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Two concerns developing with the Bengals defense

The Bengals defense hasn't been bad overall. But there are two areas that are concerning.

Jason Bridge-USA TODAY Sports

Should we worry?

That's a question that's burdened my otherwise calm and logical demeanor. Getting too high for a win or low after a loss tends to be counter-productive, largely because those results will be specific for that weekend. And in the NFL, the logical and totally illogical belief is that, what we know today isn't the same tomorrow.

After the Jets, we had the greatest offense in the history of Earth. After the Ravens, Andy Dalton was the worst quarterback in the history of the Universe. After the Steelers, the officials hate us and Marvin Lewis is so terrible that even Dave Shula is repulsed.

Post-game reactions are even more extreme.

But I ask... should we worry?

Worry about what, you respond to the knock-knock joke.

Have the injuries sustained by the Bengals defense finally caught up with them? Is the defense on a downward trend?

Since week seven, the Bengals have lost their starter cornerback Leon Hall, all-Pro defensive tackle Geno Atkins, their other starting cornerback Terence Newman (possibly until the postseason), and before that, Emmanuel Lamur, Taylor Mays, Rey Maualuga (for a few weeks), Devon Still (for a few weeks) and Robert Geathers.

It's not an excuse -- teams aren't awarded fictitious BCS marks from subjective voters. There's always a next man up philosophy in the NFL, or else you don't survive. What happens when there's no more men to step up?

In the past two weeks the Bengals defense has allowed 51 points (another touchdown via special teams), generated only three sacks in the past three games and even more concerning, have missed 30 tackles against the Colts and Steelers combined. Lack of a pass rush and failing to generate tackles have to be the two single greatest concerns because they were the most reliable aspects of Cincinnati's defense.

Against the Steelers, Carlos Dunlap recorded a hit on the quarterback and two total pressures (one of which was the aforementioned hit). Michael Johnson only had a hit. James Harrison had a pressure and Wallace Gilberry posted the Bengals lone sack. And the week before that, the Bengals only totaled seven pressures and three hits on Andrew Luck. What happened to the pass rush?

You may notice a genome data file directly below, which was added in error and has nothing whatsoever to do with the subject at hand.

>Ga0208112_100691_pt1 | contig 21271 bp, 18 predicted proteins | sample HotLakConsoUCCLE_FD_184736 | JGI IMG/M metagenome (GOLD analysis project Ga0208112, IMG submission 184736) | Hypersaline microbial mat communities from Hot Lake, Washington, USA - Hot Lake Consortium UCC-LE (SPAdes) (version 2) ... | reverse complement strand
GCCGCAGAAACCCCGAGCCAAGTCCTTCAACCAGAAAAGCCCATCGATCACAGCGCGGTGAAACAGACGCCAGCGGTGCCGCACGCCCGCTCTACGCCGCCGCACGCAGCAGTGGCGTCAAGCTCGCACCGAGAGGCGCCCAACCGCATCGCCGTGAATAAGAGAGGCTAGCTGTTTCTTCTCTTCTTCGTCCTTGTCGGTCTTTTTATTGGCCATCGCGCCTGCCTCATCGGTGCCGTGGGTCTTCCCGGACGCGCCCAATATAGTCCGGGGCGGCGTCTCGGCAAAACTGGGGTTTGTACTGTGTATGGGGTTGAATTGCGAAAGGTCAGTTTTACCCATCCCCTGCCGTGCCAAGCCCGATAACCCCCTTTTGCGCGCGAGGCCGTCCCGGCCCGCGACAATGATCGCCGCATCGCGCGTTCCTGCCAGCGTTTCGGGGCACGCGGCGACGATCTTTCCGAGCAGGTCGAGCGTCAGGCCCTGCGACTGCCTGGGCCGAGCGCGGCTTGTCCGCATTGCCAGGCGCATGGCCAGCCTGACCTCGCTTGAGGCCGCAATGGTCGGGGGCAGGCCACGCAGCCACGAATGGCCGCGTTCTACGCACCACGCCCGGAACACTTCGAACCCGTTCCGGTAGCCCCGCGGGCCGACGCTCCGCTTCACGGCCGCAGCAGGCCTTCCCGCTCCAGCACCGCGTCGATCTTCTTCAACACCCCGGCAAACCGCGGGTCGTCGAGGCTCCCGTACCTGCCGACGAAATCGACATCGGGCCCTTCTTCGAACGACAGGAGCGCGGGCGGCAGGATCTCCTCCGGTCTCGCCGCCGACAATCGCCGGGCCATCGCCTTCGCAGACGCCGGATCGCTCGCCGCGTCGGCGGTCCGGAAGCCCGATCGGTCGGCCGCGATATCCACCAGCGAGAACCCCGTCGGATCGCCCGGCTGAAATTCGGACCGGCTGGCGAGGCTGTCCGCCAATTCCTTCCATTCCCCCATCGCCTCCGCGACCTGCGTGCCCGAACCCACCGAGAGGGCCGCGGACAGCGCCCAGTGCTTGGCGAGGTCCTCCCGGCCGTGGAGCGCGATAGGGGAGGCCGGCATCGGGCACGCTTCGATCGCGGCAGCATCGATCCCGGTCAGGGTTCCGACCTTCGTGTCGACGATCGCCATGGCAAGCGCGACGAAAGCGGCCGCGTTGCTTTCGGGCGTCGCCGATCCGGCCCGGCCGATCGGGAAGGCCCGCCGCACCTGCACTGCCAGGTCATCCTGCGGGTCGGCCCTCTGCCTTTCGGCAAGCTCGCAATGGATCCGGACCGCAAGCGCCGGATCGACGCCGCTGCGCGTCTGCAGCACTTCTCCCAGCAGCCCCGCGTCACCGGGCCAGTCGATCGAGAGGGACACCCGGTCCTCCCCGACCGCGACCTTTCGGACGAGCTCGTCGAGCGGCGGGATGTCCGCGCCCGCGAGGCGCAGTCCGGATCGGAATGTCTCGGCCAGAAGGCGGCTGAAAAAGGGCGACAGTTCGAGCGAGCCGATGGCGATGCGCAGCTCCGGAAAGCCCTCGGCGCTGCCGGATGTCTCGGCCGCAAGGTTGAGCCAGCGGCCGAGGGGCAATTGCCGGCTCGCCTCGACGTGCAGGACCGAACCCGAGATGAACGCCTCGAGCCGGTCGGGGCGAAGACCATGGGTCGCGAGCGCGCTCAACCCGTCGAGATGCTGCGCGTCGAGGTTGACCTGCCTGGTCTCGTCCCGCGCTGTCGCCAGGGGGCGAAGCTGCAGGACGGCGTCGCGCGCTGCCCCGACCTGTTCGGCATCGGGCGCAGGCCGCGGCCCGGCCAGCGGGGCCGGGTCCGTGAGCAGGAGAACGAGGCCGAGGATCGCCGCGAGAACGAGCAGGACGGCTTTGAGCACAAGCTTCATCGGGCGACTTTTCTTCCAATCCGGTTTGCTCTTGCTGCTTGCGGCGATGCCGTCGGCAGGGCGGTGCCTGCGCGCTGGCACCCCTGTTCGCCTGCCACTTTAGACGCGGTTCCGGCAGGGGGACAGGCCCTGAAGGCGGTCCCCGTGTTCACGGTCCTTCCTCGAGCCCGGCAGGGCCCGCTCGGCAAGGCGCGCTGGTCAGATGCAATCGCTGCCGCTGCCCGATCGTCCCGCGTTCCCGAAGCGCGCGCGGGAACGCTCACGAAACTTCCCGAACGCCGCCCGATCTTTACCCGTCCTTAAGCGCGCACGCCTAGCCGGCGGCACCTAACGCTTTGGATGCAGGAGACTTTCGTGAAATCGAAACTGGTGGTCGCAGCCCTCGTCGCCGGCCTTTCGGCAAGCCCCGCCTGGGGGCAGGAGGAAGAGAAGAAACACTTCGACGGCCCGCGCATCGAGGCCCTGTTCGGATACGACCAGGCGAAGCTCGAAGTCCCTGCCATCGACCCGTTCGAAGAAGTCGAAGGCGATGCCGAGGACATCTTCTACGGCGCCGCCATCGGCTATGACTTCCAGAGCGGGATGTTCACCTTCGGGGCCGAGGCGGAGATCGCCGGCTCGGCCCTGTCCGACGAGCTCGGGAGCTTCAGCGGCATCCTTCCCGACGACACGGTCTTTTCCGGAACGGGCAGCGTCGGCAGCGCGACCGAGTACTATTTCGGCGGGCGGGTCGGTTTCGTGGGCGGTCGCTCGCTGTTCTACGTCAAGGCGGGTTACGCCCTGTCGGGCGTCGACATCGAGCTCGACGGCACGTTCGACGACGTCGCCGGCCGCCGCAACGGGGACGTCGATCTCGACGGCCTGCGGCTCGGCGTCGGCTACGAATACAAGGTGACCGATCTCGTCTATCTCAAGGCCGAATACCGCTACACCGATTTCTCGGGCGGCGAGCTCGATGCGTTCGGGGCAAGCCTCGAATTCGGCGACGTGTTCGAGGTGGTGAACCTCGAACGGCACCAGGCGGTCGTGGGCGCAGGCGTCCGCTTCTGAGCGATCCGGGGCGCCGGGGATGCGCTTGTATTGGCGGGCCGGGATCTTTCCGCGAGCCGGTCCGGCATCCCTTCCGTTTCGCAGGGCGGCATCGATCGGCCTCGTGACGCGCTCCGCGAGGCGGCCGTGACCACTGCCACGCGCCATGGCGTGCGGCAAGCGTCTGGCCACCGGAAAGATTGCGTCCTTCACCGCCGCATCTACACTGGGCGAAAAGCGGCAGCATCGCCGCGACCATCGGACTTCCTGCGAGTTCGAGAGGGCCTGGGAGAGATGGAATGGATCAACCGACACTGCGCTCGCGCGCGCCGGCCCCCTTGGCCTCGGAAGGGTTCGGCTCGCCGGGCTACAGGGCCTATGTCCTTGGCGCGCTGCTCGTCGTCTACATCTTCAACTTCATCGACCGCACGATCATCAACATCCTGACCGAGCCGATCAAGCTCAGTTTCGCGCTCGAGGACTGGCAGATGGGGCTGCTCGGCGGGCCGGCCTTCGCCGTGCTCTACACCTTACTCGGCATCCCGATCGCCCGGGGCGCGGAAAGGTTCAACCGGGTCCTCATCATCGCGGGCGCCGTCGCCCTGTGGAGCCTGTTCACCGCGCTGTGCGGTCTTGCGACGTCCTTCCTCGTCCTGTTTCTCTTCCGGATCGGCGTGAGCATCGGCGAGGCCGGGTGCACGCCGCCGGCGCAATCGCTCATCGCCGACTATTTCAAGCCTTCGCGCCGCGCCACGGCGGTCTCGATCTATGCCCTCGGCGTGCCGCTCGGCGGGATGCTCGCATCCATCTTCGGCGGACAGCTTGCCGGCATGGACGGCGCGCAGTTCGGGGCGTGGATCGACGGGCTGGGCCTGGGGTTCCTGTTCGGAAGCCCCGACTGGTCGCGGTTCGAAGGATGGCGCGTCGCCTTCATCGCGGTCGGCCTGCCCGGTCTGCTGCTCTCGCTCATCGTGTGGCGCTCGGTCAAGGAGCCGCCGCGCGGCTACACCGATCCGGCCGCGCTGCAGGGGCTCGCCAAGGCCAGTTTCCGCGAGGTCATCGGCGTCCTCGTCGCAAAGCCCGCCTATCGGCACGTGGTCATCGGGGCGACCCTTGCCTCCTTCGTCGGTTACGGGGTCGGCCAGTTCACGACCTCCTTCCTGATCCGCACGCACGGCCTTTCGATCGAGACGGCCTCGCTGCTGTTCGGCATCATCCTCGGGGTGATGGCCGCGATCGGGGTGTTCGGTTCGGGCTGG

Against the Steelers, the Bengals missed 16 tackles, led by Dre Kirkpatrick (4), George Iloka (3) and James Harrison (3). Against the Colts, the Bengals missed 14 tackles, led by Adam Jones (3) and a score of other players (11) that missed only one. Said with complete confidence: If this trend continues, the defense is in trouble.

Now when you really look at it, the defense allowed a one-yard touchdown because Kevin Huber bobbled a snap at the one-yard line; though you'd love for the defense to keep them out regardless, it's a difficult proposition. And the 28 points allowed to the Indianapolis Colts could be disputed in that Cincinnati had already generated a significant lead, therefore were preventing the big pass and allowing everything underneath -- it just so happened that part two of that plan (aka, tackling the ball carrier) didn't go as planned.

It's tricky.

Am I reacting unfairly because the defense has been placed in difficult situations? Or because a significant lead reduced the aggressiveness into "don't let them make big plays" philosophy?


However, those concerns have to be legitimate. Poor tackling is becoming a problem (especially with Adrian Peterson coming into town this weekend) and the lack of a pass rush is affecting the successes that the defense has enjoyed all season. If Cincinnati is going to make a run into the postseason, this has to be fixed.